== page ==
Yesterday during an open hearing on the evolving NSA surveillance scandal, Democratic Senator Jeff Merkley (OR) grilled NSA Director Gen. Keith Alexander on the program responsible for collecting the communication data of millions of Americans. In one specific back and forth, Merkley held up his cell phone to challenge Alexander, asking, "Here - I have my Verizon phone, my cell phone. What authorized investigation gave you the grounds for acquiring my cell phone data?"

It's a question being asked not only by politicians, but by everyday Americans, as well, who fear the government has surpassed its limits in breaching the privacy of its citizens.

In a rather heated interview on Thursday's America's Newsroom, Martha MacCallum questioned Rep. Peter King (R-NY), an outspoken advocate of the NSA and its PRISM program.

"I'm pretty much familiar with the entire program, and I support it ... I think the program is absolutely essential," he told her, adding that there's "absolutely nothing unconstitutional about it" and we should "thank God every day that this is in effect."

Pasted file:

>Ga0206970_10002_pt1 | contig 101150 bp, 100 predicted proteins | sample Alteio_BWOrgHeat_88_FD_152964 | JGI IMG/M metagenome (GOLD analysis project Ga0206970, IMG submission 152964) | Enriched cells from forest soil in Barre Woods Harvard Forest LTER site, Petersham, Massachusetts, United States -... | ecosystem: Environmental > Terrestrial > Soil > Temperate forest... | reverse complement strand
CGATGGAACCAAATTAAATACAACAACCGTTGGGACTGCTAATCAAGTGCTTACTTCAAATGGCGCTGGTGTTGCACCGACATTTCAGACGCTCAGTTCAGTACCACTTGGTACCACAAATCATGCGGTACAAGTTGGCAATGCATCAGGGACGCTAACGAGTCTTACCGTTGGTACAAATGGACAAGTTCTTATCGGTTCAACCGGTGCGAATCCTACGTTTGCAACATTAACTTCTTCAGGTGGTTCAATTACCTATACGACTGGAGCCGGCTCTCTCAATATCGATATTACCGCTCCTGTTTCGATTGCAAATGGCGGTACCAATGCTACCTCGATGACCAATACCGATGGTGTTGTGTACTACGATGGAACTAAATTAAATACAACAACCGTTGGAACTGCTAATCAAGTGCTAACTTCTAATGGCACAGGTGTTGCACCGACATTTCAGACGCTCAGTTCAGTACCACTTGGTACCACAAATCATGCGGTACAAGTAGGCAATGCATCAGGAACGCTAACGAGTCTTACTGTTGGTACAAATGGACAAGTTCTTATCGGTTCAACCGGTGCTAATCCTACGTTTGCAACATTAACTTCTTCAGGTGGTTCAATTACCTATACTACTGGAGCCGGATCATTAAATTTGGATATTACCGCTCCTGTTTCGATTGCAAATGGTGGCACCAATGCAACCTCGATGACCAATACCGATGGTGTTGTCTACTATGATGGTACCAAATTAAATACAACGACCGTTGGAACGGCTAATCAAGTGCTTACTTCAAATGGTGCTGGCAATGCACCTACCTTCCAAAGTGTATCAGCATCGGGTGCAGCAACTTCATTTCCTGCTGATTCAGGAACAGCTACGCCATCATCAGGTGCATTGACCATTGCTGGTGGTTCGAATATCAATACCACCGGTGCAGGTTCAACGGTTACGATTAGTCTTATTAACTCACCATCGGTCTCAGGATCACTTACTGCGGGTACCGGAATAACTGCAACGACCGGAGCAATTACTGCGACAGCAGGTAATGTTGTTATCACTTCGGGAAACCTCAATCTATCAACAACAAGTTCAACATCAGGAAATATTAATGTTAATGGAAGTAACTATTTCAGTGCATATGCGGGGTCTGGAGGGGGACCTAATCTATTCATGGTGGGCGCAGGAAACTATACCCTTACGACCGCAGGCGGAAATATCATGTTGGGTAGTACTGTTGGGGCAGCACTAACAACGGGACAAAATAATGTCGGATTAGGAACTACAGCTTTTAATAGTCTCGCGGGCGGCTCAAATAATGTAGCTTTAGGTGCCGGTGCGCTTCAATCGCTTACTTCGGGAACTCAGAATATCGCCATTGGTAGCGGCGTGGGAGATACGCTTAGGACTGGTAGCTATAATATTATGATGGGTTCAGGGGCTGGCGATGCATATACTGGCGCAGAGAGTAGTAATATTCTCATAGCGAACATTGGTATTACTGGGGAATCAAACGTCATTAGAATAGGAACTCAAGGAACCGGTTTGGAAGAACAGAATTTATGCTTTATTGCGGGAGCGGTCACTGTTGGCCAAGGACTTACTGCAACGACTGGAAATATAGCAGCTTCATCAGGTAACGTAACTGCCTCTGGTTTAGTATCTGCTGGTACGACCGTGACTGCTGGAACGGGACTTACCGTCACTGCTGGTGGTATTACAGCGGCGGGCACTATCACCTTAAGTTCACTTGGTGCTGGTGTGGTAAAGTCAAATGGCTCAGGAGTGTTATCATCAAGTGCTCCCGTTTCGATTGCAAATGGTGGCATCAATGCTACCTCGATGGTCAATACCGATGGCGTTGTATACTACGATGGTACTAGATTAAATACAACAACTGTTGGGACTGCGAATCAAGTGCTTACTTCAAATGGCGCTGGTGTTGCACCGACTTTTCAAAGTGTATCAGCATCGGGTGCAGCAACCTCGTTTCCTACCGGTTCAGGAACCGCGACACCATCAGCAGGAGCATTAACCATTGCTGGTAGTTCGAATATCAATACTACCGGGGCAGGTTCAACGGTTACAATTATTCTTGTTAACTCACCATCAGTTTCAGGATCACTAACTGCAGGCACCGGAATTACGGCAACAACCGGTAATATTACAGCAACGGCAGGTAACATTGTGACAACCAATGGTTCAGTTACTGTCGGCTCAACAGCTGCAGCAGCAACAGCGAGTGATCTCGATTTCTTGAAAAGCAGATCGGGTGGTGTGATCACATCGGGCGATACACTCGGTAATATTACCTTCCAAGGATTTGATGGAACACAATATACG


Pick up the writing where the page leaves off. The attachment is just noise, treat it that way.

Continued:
King credits the agency and the same data collection now being criticized with preventing the 2009 subway attack in New York City.

"I was on the ground in 2009 that Sunday evening," he said. "...Thousands of New Yorkers would have been incinerated in the subway system the next day if this wasn't in place."

MacCallum used the Boston bombing as what she called a "tailor made example" of a time when the government could have, and perhaps should have, engaged in more surveillance ... and didn't. "Why would these brothers have been able to protect their privacy when it appears so many others [cannot]?" She refused to back down when King responded, saying that there's no indication that any plotting was done through phone or email communications.

"Are you telling me that there'd be a judge where, if we went to him and said, the Russians alerted us to these guys, and you know, we can't find anything on them, but can we just keep looking at their phone stuff?' That judge is gonna say 'no'?!"

"Yes, I don't see that going through," King replied, as Martha cut in, saying, "Really ... that's disturbing..."<

"Just so you know, to this day, there's still no proof even now ... of foreign terrorist connections," King continues, "and until you can prove that, you can't use [PRISM] ...So what you're saying is [actually] it proves how much American citizens are being protected, sometimes even at the risk of our own safety."

"No, I think it proves that it's not efficient, that we're gathering so much information that we're not focusing on the right things," she rebutted.

Watch the full, fiery debate above.